the real cost of that $5 T-shirt

This is a long, (but completely worth the time), documentary about the true cost of cheap clothes.

We tell ourselves that it’s better that these workers have a job making $3/day than their not have a job at all, but I wonder if that’s really the answer. At one point, we’re told that doubling their salaries would add 3 cents to the cost of a T-shirt. That seems more than fair. In fact, let’s raise their salaries x100.

The scenes at 1:20 are shameful; the scene a few moments later — when a garment worker has to leave her young daughter with her extended family, a daughter who she will then see a couple of times a year, because the conditions in the city are not conducive to her health or education — is heartbreaking.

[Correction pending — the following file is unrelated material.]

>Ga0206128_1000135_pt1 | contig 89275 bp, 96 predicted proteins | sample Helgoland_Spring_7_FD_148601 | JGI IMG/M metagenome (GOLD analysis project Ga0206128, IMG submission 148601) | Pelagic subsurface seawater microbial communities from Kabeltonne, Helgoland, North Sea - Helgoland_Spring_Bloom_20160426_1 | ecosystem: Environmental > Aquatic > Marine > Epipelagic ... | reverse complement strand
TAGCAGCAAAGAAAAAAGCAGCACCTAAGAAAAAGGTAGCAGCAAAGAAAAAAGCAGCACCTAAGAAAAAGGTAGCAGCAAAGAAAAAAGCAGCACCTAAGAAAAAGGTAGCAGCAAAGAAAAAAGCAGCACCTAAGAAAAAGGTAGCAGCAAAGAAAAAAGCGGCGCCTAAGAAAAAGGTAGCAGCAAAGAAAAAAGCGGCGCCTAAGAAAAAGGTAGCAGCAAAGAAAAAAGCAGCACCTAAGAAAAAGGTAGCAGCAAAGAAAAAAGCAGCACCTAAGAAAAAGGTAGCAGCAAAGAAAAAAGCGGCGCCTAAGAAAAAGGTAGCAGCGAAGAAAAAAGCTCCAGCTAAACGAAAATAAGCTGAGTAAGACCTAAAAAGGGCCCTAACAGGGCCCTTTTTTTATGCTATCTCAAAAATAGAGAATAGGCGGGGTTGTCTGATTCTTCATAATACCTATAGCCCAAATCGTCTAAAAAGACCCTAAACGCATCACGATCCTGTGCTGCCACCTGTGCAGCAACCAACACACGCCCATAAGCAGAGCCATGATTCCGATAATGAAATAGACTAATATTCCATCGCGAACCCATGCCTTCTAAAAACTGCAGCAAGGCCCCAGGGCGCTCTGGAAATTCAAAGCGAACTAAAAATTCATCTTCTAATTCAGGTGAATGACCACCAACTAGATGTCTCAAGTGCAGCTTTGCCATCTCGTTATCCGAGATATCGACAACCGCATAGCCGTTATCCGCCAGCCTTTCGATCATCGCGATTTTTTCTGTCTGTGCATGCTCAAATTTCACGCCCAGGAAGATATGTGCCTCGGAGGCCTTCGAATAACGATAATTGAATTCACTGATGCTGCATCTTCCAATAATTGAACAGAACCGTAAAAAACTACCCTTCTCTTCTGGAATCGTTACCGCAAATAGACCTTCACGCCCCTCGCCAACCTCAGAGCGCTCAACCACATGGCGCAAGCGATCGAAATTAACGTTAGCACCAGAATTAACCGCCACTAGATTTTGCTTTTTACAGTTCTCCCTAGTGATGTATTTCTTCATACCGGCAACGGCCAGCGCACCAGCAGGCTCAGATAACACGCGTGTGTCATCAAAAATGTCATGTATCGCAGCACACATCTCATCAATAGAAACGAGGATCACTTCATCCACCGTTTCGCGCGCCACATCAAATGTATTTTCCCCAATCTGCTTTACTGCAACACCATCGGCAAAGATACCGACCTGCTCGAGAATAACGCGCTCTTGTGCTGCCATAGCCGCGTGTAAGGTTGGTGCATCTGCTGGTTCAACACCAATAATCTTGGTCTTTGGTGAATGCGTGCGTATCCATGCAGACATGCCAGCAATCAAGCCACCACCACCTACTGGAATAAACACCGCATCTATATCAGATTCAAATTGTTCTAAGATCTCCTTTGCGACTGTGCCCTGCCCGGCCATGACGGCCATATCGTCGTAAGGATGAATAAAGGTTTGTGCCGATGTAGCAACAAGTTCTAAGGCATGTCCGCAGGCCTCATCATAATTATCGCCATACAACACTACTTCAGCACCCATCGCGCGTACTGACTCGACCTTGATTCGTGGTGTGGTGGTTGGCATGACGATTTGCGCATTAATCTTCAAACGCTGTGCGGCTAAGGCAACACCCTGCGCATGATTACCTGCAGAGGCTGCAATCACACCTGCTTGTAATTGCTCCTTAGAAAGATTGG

There has to be a better way.


Enter “TakePart” to watch…

2 Responses to “the real cost of that $5 T-shirt”

  1. May 31, 2015 at 3:28 am

    As you, I am troubled by this situation. I often look at an item I’ve bought and wonder who has suffered in its making. I would gladly pay somewhat more for many goods if I knew the extra payment would go to the people who really worked hard in production/transport/retail. But how to achieve that is not easily answered – by me, anyway.

    • June 4, 2015 at 8:27 am

      It is a thorny problem. Does not buying clothes made in Bangladesh help the people who are working in Bangladesh have better working conditions? I am trying to buy stuff made in countries where people are paid more fairly, but I don’t know for sure that’s the answer. I do think it would help if people wouldn’t buy stuff and wear it three times and then throw it away, or not care if it falls apart. Another Ani line comes to mind: “What a waste of thumbs that are opposable making things that are disposable…”

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